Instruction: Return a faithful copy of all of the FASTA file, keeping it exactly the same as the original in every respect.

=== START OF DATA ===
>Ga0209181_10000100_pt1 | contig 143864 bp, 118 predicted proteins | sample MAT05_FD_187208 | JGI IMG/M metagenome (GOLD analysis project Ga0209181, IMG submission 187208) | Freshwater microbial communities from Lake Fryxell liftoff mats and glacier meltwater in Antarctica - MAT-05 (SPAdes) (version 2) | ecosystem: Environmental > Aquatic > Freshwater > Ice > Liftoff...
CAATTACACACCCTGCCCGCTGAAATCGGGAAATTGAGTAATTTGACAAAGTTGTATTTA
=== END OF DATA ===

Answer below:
>Ga0209181_10000100_pt1 | contig 143864 bp, 118 predicted proteins | sample MAT05_FD_187208 | JGI IMG/M metagenome (GOLD analysis project Ga0209181, IMG submission 187208) | Freshwater microbial communities from Lake Fryxell liftoff mats and glacier meltwater in Antarctica - MAT-05 (SPAdes) (version 2) | ecosystem: Environmental > Aquatic > Freshwater > Ice > Liftoff...
CAATTACACACCCTGCCCGCTGAAATCGGGAAATTGAGTAATTTGACAAAGTTGTATTTA